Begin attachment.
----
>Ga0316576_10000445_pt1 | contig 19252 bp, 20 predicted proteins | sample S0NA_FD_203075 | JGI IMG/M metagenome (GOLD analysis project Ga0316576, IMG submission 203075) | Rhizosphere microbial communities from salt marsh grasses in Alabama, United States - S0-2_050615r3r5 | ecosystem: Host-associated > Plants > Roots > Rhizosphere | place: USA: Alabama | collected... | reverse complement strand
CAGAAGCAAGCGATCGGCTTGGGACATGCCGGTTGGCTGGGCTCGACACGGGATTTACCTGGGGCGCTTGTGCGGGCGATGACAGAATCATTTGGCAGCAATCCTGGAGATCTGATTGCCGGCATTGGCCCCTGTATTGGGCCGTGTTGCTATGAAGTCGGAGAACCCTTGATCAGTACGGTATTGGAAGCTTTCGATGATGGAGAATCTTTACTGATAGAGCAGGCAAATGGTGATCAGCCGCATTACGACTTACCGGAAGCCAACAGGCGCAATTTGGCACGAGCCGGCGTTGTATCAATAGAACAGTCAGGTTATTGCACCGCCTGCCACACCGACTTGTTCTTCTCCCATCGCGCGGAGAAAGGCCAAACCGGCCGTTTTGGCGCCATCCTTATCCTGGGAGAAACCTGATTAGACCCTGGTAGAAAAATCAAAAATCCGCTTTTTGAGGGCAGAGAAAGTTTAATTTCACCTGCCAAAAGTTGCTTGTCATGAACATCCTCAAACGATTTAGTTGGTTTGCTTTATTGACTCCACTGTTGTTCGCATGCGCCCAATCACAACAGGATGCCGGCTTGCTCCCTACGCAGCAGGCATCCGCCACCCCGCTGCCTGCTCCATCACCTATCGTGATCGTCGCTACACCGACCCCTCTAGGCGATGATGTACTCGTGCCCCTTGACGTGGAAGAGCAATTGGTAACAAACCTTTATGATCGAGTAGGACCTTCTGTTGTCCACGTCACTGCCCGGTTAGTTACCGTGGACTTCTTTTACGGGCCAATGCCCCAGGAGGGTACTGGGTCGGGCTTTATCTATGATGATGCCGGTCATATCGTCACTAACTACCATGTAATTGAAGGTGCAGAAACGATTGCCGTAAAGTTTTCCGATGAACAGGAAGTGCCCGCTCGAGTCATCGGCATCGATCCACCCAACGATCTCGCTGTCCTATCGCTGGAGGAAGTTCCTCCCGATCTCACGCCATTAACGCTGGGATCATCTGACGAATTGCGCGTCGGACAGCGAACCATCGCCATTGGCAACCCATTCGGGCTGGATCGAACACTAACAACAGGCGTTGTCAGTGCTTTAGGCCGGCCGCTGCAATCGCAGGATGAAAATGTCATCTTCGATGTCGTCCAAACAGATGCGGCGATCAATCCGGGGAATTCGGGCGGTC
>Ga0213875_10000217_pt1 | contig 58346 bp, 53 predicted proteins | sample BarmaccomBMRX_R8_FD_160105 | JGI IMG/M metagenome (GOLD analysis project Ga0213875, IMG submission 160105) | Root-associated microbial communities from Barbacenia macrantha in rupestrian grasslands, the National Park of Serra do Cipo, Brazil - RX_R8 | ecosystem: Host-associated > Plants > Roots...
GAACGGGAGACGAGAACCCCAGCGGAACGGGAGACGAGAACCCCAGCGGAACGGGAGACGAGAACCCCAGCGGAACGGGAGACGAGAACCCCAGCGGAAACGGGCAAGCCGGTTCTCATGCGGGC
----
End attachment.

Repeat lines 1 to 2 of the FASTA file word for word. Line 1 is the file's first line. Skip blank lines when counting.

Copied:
>Ga0316576_10000445_pt1 | contig 19252 bp, 20 predicted proteins | sample S0NA_FD_203075 | JGI IMG/M metagenome (GOLD analysis project Ga0316576, IMG submission 203075) | Rhizosphere microbial communities from salt marsh grasses in Alabama, United States - S0-2_050615r3r5 | ecosystem: Host-associated > Plants > Roots > Rhizosphere | place: USA: Alabama | collected... | reverse complement strand
CAGAAGCAAGCGATCGGCTTGGGACATGCCGGTTGGCTGGGCTCGACACGGGATTTACCTGGGGCGCTTGTGCGGGCGATGACAGAATCATTTGGCAGCAATCCTGGAGATCTGATTGCCGGCATTGGCCCCTGTATTGGGCCGTGTTGCTATGAAGTCGGAGAACCCTTGATCAGTACGGTATTGGAAGCTTTCGATGATGGAGAATCTTTACTGATAGAGCAGGCAAATGGTGATCAGCCGCATTACGACTTACCGGAAGCCAACAGGCGCAATTTGGCACGAGCCGGCGTTGTATCAATAGAACAGTCAGGTTATTGCACCGCCTGCCACACCGACTTGTTCTTCTCCCATCGCGCGGAGAAAGGCCAAACCGGCCGTTTTGGCGCCATCCTTATCCTGGGAGAAACCTGATTAGACCCTGGTAGAAAAATCAAAAATCCGCTTTTTGAGGGCAGAGAAAGTTTAATTTCACCTGCCAAAAGTTGCTTGTCATGAACATCCTCAAACGATTTAGTTGGTTTGCTTTATTGACTCCACTGTTGTTCGCATGCGCCCAATCACAACAGGATGCCGGCTTGCTCCCTACGCAGCAGGCATCCGCCACCCCGCTGCCTGCTCCATCACCTATCGTGATCGTCGCTACACCGACCCCTCTAGGCGATGATGTACTCGTGCCCCTTGACGTGGAAGAGCAATTGGTAACAAACCTTTATGATCGAGTAGGACCTTCTGTTGTCCACGTCACTGCCCGGTTAGTTACCGTGGACTTCTTTTACGGGCCAATGCCCCAGGAGGGTACTGGGTCGGGCTTTATCTATGATGATGCCGGTCATATCGTCACTAACTACCATGTAATTGAAGGTGCAGAAACGATTGCCGTAAAGTTTTCCGATGAACAGGAAGTGCCCGCTCGAGTCATCGGCATCGATCCACCCAACGATCTCGCTGTCCTATCGCTGGAGGAAGTTCCTCCCGATCTCACGCCATTAACGCTGGGATCATCTGACGAATTGCGCGTCGGACAGCGAACCATCGCCATTGGCAACCCATTCGGGCTGGATCGAACACTAACAACAGGCGTTGTCAGTGCTTTAGGCCGGCCGCTGCAATCGCAGGATGAAAATGTCATCTTCGATGTCGTCCAAACAGATGCGGCGATCAATCCGGGGAATTCGGGCGGTC